June 14, 2013
With new coding and systems implementations, Meaningful Use / MIPS attestation, and transitions to new processes — there is a lot of change in healthcare and a lot of risk for mistakes. With the risk for mistakes comes financial penalties.
For most, October 1, 2014 is a big deadline to meet in order to avoid penalties. While it seems far away, we’re only a little more than a year from a date that will require a significant amount of work for hospitals who need to attest to Meaningful Use / MIPS and successfully transition to ICD-10. 2013 is a big year for health IT.
The news we feature this week discusses the importance of the upcoming year and emphasizes the importance of no longer delaying your efforts, but diving in.
In an interview with Rob Anthony, a health insurance specialist in the Office of E-Health Standards and Services at CMS, he discusses the importance of the upcoming year in regards to Meaningful Use / MIPS.
According to Anthony, 2013 is a pivotal year for providers that first attested to Meaningful Use / MIPS between 2009 and 2011. Early attesters will be judged by the Centers for Medicare and Medicaid Services (CMS) on their 2013 performance, when it’s time to start assessing Meaningful Use / MIPS penalties in 2015. For many, this is their last chance to avoid payment adjustments.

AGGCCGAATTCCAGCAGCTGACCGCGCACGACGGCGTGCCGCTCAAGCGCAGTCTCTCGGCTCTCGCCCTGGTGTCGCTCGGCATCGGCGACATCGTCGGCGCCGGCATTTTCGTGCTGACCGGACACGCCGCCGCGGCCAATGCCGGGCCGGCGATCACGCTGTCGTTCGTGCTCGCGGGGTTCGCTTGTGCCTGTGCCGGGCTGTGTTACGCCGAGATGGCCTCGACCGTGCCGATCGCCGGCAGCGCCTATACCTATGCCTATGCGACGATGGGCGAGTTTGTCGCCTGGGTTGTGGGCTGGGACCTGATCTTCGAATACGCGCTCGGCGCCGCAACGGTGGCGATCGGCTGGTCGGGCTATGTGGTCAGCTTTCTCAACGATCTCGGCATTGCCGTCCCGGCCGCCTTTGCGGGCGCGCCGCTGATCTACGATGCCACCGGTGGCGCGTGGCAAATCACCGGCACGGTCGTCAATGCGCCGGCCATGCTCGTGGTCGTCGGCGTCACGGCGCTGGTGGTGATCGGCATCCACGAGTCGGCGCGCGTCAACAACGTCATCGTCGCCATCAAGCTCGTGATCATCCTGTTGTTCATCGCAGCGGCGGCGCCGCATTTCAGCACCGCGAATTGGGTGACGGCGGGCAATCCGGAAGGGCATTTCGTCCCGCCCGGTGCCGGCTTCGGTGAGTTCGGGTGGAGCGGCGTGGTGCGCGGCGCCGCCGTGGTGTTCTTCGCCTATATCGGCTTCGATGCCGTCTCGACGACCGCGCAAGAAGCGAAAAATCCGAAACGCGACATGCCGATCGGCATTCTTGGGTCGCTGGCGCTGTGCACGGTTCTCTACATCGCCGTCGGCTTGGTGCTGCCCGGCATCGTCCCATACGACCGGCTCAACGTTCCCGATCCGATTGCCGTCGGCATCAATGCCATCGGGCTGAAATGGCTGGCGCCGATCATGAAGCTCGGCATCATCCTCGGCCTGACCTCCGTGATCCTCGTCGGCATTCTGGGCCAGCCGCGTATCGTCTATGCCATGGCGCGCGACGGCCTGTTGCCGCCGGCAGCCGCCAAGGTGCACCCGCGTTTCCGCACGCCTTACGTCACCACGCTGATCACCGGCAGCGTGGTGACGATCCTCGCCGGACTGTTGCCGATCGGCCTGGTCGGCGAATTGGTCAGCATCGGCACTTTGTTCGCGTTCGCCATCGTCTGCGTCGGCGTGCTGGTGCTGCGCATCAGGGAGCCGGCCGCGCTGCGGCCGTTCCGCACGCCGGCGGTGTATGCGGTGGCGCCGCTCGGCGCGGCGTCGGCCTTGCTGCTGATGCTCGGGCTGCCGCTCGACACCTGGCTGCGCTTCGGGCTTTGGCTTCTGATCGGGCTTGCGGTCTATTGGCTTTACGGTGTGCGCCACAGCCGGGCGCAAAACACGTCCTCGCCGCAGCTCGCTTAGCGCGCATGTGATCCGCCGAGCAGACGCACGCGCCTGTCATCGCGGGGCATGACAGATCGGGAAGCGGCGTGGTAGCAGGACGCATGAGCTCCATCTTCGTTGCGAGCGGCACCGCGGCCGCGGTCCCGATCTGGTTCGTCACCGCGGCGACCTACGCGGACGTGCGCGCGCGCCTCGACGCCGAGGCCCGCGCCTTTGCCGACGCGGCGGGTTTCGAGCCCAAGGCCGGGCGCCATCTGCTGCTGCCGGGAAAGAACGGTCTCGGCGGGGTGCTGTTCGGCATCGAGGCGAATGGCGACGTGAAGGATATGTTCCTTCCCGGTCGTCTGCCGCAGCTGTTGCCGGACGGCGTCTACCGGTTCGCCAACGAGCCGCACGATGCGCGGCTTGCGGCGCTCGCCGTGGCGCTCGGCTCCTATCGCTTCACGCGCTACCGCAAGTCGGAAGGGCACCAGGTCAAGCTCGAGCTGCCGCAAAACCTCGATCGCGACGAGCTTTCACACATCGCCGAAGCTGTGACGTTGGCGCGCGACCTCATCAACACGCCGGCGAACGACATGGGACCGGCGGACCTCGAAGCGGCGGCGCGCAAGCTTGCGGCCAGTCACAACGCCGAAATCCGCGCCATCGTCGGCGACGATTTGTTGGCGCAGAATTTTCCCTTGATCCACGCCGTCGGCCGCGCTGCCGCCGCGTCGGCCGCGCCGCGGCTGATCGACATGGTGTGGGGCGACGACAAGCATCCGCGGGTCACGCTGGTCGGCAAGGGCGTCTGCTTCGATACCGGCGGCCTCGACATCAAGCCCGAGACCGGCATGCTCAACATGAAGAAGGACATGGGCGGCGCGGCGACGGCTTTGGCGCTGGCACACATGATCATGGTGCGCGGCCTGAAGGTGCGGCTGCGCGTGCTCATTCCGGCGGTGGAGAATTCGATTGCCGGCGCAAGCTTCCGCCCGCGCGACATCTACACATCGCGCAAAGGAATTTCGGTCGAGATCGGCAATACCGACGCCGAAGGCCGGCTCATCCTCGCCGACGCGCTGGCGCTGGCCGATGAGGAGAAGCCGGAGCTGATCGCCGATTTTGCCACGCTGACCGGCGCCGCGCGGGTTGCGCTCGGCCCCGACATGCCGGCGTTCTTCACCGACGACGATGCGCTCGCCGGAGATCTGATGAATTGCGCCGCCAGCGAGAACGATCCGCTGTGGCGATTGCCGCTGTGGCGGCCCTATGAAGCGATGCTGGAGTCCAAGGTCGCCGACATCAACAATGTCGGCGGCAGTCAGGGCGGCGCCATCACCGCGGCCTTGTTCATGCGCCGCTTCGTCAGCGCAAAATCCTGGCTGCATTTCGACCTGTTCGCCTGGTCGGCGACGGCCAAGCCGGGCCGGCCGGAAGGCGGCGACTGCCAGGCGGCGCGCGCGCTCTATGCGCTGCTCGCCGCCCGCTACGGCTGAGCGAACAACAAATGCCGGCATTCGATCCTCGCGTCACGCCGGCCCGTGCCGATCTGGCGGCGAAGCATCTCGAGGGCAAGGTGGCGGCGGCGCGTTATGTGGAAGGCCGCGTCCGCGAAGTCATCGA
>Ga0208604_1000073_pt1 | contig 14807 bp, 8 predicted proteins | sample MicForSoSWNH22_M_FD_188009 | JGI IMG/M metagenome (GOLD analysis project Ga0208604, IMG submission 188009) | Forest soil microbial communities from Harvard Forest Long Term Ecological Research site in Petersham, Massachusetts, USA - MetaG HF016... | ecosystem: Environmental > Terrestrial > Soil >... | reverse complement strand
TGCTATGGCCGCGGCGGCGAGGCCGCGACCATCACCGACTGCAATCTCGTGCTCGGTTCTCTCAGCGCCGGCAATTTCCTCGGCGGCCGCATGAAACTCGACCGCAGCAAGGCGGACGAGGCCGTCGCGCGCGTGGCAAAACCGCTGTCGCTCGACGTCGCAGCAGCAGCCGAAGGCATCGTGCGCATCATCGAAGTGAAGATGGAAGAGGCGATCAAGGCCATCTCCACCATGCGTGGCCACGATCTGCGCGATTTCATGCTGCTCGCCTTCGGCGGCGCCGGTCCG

He also discusses the reality that October 1, 2014 is the absolute last day to attest to being a Meaningful Use / MIPSr in order to avoid the payment adjustments.
Read the rest of the interview for helpful information about incentives and penalties that will be imposed.
This next article also highlights tips provided by CMS. This piece focuses on the importance of testing in the transition to ICD-10. It includes a list of steps, provided by CMS for large providers, organizing ICD-10 testing. The list details the following activities:
Recently, the EHR Association released a code of conduct that applies to developers of EHRs. The core topics of the Code of Conduct include:
While this seems to be good news, it appears that there isn’t a lot of room for enforcement of the rules. An article at EMRandHIPAA.com discusses some of the shortcomings of these new guidelines.
With the Omnibus HIPAA Deadline on the horizon, it’s important to begin to consider the ramifications of not meeting the compliance requirements and the penalties those requirements impose. We found a great infographic this week that details the penalties. Enjoy!